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I find it astonishing that the government are getting away with yet more inflation-busting council tax rises. Not content with taxing pensions and preventing the young getting onto the property ladder this government has the temerity to shaft us all with another huge council tax increase; an increase which hits the elderly right where it hurts.

Imagine yourself just retiring, only to find out that the minute pension pot hardly buys you a loaf of bread out there in the annuity market and then wallop, yet another council tax increase.

I'm beginning to worry about the HPC endgame. If the pension companies are subsidising the irresponsible lending of today what exactly brings the system back into equilibrium or is this catch-22 stagnation?

Well, I'm 29 and pay an exorbitant level of council tax, with no subsidies, on a property I rent, for services I mostly don't use (apart from the usual rubbish collection, etc)., with no possible expectation of buying a house, in an area where there are plenty of pensioners rattling around in 4 and 5 bed houses complaining that their council tax is too high. Theirs is the first generation in global history that has expected to be able to live comfortably in mostly empty family-sized property in retirement, and has expected that that they should be able to maintain this standard of living on a fixed income. (Nowhere else and never before in history have the retired expected to do this.) My grandmother complains endlessly about her council tax, but she owns a nice property that's too large for her and has a huge amount in the bank from a profit she made selling another property in 2000. Fair enough, not all, in fact few, pensioners are in that position. But even fewer young people are, and it doesn't look like our wages are going to be rising much in the future to allow us to have state pensions or savings, or any annuities at all - they'll be bringing back the workhouse by the time I'm a pensioner :(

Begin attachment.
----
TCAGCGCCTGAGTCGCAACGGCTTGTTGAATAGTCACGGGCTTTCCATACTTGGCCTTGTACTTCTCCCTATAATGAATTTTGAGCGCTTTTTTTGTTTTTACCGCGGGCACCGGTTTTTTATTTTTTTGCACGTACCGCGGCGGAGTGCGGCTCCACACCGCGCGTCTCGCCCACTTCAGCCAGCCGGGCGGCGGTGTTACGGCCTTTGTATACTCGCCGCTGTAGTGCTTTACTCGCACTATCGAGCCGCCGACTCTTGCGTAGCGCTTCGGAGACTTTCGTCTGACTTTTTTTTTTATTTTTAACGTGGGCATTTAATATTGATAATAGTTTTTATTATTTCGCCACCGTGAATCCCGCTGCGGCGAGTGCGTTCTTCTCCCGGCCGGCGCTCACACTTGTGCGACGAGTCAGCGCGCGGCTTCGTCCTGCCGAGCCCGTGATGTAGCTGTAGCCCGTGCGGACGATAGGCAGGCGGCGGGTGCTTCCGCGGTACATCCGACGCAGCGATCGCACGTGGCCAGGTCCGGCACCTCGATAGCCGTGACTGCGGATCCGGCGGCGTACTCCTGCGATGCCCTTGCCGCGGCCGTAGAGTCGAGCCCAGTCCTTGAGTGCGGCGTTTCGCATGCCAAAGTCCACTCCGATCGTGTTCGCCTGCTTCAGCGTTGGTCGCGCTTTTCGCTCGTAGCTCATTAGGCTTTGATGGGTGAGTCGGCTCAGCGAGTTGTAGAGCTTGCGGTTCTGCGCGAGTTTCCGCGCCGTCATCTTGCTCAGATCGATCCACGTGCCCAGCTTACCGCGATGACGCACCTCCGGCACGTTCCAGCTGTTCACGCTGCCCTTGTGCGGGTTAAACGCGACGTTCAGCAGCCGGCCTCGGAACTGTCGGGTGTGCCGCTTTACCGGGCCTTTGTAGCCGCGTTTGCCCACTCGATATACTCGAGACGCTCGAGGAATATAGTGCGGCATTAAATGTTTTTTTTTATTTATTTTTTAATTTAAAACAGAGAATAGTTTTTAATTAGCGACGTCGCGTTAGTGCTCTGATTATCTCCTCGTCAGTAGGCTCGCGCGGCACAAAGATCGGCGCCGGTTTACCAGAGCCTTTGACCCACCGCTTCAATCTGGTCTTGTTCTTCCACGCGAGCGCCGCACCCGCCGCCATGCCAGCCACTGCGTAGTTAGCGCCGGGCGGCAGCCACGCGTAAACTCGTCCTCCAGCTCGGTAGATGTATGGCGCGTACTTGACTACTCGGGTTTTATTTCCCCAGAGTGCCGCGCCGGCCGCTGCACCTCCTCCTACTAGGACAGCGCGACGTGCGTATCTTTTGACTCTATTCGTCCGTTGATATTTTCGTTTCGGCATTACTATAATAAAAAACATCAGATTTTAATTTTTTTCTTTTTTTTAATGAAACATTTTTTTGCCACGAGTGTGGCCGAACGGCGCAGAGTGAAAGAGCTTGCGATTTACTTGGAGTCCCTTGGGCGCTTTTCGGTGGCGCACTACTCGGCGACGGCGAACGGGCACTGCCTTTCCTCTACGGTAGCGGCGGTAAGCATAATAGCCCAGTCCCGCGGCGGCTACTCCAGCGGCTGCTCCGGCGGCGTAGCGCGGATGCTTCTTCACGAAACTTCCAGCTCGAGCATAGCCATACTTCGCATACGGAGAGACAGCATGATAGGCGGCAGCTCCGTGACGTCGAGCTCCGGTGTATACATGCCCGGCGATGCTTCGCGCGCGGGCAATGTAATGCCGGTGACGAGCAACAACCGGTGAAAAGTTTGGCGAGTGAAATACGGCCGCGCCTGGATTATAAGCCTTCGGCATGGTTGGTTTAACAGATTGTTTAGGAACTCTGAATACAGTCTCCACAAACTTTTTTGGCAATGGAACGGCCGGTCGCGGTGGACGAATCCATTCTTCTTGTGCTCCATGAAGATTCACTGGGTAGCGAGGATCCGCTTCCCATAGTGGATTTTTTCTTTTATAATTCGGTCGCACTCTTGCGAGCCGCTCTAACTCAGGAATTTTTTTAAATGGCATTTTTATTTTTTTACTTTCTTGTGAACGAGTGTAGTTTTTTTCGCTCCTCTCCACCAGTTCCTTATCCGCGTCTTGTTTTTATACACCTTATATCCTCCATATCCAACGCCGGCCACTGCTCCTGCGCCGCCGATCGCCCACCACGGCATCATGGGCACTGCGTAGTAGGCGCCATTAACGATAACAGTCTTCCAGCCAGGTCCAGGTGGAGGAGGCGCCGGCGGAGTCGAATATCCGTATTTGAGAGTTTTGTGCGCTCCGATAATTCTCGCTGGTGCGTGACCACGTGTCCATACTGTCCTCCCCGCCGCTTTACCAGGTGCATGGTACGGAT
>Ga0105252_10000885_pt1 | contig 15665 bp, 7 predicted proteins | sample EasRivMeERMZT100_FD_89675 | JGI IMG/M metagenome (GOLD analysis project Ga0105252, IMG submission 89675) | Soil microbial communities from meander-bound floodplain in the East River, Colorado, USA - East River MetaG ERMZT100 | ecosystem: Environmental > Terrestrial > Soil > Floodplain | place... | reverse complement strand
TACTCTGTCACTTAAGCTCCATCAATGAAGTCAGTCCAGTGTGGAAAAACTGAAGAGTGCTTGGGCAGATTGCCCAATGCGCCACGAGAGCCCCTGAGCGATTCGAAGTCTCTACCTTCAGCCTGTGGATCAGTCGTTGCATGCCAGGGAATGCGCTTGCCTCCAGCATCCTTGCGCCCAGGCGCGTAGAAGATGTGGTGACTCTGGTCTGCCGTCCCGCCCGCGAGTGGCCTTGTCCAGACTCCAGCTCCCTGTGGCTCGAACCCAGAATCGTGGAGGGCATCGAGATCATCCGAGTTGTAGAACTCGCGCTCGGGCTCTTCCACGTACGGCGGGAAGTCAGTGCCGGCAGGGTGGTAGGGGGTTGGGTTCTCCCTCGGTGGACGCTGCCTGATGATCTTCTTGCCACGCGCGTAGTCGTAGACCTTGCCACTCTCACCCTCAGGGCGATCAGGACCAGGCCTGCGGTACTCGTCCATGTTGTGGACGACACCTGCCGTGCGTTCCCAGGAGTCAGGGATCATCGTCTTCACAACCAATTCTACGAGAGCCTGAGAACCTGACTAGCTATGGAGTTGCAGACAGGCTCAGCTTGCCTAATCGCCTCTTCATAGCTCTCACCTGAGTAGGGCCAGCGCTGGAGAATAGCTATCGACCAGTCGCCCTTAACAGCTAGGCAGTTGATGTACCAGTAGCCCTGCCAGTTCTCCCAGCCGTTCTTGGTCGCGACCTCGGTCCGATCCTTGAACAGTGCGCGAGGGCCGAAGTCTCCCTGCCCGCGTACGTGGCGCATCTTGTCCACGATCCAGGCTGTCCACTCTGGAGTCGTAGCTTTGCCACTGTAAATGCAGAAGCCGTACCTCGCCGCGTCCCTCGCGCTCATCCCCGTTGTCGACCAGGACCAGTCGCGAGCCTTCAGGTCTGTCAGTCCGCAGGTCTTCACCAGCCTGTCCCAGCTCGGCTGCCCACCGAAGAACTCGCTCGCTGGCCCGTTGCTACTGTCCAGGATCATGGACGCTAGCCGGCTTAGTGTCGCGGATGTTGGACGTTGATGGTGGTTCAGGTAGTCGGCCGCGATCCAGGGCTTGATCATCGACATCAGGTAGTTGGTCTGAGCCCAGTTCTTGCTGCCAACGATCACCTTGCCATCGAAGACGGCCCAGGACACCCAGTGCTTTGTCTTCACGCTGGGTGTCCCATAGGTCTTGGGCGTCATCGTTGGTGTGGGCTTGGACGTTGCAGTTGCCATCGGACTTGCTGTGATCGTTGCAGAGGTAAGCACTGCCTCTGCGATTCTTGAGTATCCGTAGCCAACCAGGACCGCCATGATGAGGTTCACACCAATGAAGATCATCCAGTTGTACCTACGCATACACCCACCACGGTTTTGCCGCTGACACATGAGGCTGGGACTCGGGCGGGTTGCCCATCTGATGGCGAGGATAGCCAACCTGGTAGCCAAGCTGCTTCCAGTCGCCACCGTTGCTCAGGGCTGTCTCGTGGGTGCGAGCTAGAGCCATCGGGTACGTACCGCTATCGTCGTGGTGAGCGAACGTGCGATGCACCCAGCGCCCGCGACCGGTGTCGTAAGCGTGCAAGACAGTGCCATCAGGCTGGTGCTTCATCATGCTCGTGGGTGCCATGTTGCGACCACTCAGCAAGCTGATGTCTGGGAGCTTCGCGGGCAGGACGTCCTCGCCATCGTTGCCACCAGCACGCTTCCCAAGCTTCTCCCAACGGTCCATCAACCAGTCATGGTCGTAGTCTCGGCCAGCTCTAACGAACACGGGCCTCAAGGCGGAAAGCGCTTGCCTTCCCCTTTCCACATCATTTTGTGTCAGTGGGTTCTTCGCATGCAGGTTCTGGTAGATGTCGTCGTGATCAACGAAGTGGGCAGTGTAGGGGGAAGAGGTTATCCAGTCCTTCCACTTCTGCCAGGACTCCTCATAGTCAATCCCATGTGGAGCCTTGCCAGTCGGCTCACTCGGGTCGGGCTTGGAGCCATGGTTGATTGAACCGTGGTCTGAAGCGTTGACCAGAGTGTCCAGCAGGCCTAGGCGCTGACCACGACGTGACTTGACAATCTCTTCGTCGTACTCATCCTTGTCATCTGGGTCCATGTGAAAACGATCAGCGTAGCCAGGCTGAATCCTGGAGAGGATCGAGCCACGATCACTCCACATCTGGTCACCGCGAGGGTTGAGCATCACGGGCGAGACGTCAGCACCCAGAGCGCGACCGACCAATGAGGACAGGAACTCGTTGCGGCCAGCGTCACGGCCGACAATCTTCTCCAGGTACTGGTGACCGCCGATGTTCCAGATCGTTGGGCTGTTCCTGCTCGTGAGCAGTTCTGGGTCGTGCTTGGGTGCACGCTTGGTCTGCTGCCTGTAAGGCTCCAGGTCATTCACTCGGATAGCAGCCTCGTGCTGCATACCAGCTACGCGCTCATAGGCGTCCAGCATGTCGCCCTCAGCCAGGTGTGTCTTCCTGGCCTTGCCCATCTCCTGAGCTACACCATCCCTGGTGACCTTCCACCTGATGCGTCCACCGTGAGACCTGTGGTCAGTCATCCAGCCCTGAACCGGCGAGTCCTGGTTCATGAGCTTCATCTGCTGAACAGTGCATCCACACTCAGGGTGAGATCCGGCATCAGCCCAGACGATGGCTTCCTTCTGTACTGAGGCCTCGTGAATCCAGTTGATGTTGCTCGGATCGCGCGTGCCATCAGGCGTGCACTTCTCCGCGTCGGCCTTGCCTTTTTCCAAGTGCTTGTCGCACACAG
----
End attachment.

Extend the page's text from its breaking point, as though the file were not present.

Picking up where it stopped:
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Well, I'm 29 and pay an exorbitant level of council tax, with no subsidies, on a property I rent, for services I mostly don't use (apart from the usual rubbish collection, etc)., with no possible expectation of buying a house, in an area where there are plenty of pensioners rattling around in 4 and 5 bed houses complaining that their council tax is too high. Theirs is the first generation in global history that has expected to be able to live comfortably in mostly empty family-sized property in retirement, and has expected that that they should be able to maintain this standard of living on a fixed income. (Nowhere else and never before in history have the retired expected to do this.) My grandmother complains endlessly about her council tax, but she owns a nice property that's too large for her and has a huge amount in the bank from a profit she made selling another property in 2000. Fair enough, not all, in fact few, pensioners are in that position. But even fewer young people are, and it doesn't look like our wages are going to be rising much in the future to allow us to have state pensions or savings, or any annuities at all - they'll be bringing back the workhouse by the time I'm a pensioner :(